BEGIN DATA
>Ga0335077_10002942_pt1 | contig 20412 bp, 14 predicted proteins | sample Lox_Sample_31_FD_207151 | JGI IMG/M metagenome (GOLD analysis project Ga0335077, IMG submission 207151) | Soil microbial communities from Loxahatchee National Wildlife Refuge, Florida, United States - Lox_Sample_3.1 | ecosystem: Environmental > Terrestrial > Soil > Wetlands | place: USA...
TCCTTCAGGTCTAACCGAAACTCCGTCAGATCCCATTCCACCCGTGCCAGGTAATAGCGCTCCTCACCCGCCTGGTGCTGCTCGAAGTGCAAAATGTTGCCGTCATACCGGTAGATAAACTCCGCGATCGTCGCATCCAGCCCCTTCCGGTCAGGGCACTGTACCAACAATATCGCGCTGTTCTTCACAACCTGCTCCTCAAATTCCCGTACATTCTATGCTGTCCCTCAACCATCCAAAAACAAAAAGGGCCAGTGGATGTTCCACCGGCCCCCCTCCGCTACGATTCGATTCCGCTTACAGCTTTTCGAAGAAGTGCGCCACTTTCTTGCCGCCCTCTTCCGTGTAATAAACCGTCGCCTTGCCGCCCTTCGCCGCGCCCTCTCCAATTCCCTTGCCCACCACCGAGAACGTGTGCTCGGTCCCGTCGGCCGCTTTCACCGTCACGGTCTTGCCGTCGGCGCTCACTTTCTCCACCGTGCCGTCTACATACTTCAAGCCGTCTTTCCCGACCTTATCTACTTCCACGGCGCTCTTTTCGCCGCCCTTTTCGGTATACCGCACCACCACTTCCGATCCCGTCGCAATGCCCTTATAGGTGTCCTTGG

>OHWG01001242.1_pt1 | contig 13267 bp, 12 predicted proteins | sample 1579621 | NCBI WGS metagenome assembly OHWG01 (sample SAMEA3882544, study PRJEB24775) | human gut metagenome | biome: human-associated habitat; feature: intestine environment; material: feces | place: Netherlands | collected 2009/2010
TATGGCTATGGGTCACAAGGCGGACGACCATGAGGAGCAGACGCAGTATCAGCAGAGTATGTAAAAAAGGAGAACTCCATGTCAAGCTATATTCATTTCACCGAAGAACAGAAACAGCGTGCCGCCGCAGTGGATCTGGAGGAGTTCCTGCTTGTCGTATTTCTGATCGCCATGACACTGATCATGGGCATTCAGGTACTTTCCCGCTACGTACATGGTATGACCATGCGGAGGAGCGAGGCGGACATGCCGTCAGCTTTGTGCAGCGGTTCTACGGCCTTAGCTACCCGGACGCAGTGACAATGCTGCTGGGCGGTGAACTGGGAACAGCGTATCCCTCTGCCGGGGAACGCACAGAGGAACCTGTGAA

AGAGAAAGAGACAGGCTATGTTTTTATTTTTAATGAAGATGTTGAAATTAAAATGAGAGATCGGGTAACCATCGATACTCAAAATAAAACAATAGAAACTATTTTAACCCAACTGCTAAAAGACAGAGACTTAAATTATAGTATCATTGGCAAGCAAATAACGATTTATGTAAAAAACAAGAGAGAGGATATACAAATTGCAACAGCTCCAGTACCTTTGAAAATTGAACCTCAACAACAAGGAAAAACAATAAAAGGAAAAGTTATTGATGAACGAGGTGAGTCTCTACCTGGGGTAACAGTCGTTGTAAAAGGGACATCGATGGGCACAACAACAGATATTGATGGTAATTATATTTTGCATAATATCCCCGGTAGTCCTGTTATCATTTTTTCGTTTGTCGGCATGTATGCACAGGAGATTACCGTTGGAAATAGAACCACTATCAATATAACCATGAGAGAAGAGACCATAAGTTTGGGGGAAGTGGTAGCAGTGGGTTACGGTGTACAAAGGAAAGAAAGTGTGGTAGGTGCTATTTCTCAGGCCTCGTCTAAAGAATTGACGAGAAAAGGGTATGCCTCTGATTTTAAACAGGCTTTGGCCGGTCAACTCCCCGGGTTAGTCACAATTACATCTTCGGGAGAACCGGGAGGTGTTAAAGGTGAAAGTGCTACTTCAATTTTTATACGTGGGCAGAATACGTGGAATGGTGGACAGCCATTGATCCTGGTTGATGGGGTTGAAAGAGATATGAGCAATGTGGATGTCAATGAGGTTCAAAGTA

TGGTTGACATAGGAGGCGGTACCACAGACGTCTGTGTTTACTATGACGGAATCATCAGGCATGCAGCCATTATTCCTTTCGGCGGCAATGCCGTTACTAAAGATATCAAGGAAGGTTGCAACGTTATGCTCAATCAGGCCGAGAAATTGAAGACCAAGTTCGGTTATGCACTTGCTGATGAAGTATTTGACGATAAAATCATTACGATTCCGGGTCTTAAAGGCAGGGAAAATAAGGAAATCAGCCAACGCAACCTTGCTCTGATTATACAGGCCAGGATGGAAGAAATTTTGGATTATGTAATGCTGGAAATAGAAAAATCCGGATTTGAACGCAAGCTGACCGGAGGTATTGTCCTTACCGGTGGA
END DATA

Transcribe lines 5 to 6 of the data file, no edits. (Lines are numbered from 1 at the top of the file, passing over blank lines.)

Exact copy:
AGAGAAAGAGACAGGCTATGTTTTTATTTTTAATGAAGATGTTGAAATTAAAATGAGAGATCGGGTAACCATCGATACTCAAAATAAAACAATAGAAACTATTTTAACCCAACTGCTAAAAGACAGAGACTTAAATTATAGTATCATTGGCAAGCAAATAACGATTTATGTAAAAAACAAGAGAGAGGATATACAAATTGCAACAGCTCCAGTACCTTTGAAAATTGAACCTCAACAACAAGGAAAAACAATAAAAGGAAAAGTTATTGATGAACGAGGTGAGTCTCTACCTGGGGTAACAGTCGTTGTAAAAGGGACATCGATGGGCACAACAACAGATATTGATGGTAATTATATTTTGCATAATATCCCCGGTAGTCCTGTTATCATTTTTTCGTTTGTCGGCATGTATGCACAGGAGATTACCGTTGGAAATAGAACCACTATCAATATAACCATGAGAGAAGAGACCATAAGTTTGGGGGAAGTGGTAGCAGTGGGTTACGGTGTACAAAGGAAAGAAAGTGTGGTAGGTGCTATTTCTCAGGCCTCGTCTAAAGAATTGACGAGAAAAGGGTATGCCTCTGATTTTAAACAGGCTTTGGCCGGTCAACTCCCCGGGTTAGTCACAATTACATCTTCGGGAGAACCGGGAGGTGTTAAAGGTGAAAGTGCTACTTCAATTTTTATACGTGGGCAGAATACGTGGAATGGTGGACAGCCATTGATCCTGGTTGATGGGGTTGAAAGAGATATGAGCAATGTGGATGTCAATGAGGTTCAAAGTA

TGGTTGACATAGGAGGCGGTACCACAGACGTCTGTGTTTACTATGACGGAATCATCAGGCATGCAGCCATTATTCCTTTCGGCGGCAATGCCGTTACTAAAGATATCAAGGAAGGTTGCAACGTTATGCTCAATCAGGCCGAGAAATTGAAGACCAAGTTCGGTTATGCACTTGCTGATGAAGTATTTGACGATAAAATCATTACGATTCCGGGTCTTAAAGGCAGGGAAAATAAGGAAATCAGCCAACGCAACCTTGCTCTGATTATACAGGCCAGGATGGAAGAAATTTTGGATTATGTAATGCTGGAAATAGAAAAATCCGGATTTGAACGCAAGCTGACCGGAGGTATTGTCCTTACCGGTGGA